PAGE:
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Organising the faiths: local systems

Historical reasons and people’s desire to hold onto the specific legal characteristics of their locality have led to the maintenance of different local law statutes which continue to coexist alongside the Law of 1905.

 Local law in Alsace-Moselle

The départements of the Lower Rhine, Upper Rhine and Moselle (Alsace-Moselle) became French once again in 1918, after nearly 50 years’ annexation by Germany. The former legislation on faiths, which had remained applicable under the German system, was maintained in force by the Act of 1 June 1924: Law of 18 Germinal year X (1801 Concordat and Organic Articles of the Catholic faith and Protestant faiths) and by Order of 25 May 1844 (Jewish faith). Neither the Act of 1901, nor that of 1905, therefore apply in these three départements and this exception, which was maintained after the Second World War, persists today.

The local law on faiths is characterised by a system of recognised faiths for the Catholic Church, Lutheran and Reformed Protestant churches and the Jewish faith. Organised under public law, they can be funded by the state and local communities and their ministers of worship are paid for by the state. Other denominations are organised in line with registered association status in local law and may be subsidised voluntarily by public authorities.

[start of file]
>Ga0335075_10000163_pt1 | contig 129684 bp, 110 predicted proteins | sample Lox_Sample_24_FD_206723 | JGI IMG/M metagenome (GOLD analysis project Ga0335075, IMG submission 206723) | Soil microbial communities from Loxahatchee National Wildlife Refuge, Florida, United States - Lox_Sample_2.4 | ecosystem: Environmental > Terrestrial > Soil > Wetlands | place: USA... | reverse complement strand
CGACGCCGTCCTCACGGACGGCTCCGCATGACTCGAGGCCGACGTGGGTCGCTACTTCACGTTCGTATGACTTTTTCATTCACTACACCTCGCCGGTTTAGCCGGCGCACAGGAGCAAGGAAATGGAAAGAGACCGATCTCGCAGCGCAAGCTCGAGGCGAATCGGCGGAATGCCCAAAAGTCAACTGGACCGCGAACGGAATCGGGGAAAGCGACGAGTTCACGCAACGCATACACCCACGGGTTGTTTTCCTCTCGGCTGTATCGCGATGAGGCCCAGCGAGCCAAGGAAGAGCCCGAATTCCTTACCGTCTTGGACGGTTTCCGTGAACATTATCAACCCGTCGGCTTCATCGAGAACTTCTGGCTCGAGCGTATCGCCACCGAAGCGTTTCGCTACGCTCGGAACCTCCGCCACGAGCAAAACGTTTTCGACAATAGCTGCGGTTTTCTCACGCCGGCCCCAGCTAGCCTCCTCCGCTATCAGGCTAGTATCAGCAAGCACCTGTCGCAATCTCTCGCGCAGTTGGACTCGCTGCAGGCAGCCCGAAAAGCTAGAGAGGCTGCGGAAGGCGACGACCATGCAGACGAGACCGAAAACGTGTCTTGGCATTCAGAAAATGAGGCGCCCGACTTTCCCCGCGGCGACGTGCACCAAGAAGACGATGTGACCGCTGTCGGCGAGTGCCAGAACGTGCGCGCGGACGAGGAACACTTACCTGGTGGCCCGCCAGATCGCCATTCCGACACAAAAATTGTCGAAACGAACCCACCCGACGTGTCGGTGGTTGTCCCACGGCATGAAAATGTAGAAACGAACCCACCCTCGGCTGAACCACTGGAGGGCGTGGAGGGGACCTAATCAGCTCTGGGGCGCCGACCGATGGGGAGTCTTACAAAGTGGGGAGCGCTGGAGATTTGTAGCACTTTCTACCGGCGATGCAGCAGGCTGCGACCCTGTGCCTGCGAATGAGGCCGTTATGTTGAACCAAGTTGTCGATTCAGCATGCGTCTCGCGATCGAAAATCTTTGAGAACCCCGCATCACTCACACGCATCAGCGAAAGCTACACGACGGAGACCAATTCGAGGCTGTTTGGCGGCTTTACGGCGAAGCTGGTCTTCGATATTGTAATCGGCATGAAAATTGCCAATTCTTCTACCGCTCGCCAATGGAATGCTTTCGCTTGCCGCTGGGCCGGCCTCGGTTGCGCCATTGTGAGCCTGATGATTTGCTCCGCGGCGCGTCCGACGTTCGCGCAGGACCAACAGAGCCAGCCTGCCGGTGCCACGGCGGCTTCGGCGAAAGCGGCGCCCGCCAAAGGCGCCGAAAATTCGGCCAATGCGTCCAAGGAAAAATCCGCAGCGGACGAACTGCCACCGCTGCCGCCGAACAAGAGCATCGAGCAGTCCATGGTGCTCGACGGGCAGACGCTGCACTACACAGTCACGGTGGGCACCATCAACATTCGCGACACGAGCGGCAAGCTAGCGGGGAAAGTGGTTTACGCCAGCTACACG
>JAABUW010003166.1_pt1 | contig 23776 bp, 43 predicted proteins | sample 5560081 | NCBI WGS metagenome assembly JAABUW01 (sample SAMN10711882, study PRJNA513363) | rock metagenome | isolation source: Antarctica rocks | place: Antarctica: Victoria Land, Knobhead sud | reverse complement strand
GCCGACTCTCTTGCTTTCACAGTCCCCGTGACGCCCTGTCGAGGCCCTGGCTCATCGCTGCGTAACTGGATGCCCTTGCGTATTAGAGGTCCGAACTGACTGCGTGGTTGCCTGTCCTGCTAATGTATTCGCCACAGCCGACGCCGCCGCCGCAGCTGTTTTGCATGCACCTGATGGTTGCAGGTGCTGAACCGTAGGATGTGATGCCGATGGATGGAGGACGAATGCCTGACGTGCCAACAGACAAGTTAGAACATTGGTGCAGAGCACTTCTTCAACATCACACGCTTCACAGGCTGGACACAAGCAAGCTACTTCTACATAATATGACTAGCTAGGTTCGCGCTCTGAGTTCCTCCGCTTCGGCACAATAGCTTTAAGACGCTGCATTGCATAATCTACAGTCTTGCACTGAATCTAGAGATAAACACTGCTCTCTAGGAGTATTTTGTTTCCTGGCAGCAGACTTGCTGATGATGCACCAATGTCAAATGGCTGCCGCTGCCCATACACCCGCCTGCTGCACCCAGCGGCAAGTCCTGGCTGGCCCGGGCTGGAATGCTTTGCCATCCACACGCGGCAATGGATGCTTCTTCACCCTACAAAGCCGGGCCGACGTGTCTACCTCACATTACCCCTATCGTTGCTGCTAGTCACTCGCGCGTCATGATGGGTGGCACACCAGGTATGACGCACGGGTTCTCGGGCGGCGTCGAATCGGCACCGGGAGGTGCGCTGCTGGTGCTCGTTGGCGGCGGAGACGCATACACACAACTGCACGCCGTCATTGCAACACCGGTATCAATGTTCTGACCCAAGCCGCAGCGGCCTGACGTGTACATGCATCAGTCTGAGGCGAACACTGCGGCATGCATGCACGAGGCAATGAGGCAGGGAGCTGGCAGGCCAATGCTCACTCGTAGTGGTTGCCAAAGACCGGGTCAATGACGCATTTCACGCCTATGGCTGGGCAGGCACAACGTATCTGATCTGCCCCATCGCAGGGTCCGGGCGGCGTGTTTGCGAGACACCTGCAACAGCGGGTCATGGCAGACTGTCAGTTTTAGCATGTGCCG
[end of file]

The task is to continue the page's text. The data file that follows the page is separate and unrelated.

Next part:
In terms of education, public authorities are required to organise confessional religious instruction integrated into the curricula of primary, secondary and vocational educational institutions. Parents who so desire can exempt their children from religious education.

 Systems in the overseas territories

In religious matters, several legal systems apply in the various overseas communities. According to the provisions of the Decree of 6 February 1911, the general scheme of the Law of 9 December 1905 applies in Martinique, Guadeloupe and La Réunion.

In Guyana, a Royal Order of 27 August 1828 organises just the Catholic faith. Its ministers are paid for by the département, which further maintains its buildings of worship. Other faiths are managed within the Decree-Law of 16 January 1939 (Mandel Decree).

This same decree-law applies in French Polynesia (Tahiti and Marquesas Islands), Saint-Pierre and Miquelon, Wallis and Futuna and in New Caledonia. In these territories, faiths are formed into “religious missions”, endowed with a management board.

The Decree of 16 January 1939 applies in Mayotte too, yet with some particularities; the Muslim faith, in the majority in this territory, organises its activities within the framework of associations regulated by the Law of 1 July 1901.

For further details, see the Circular of 25 August 2011 (in French) on the regulation of faiths in the overseas territories and the regulation of faiths in the overseas territories, summary table.
See also the article by Anne Fornerod, "Après le droit alsacien-moselan, le droit des cultes guyanais devant le Conseil constitutionnel français", ORELA, July 2017.

D 6 July 2017    AFrançoise Curtit

CNRS Unistra Dres Gsrl

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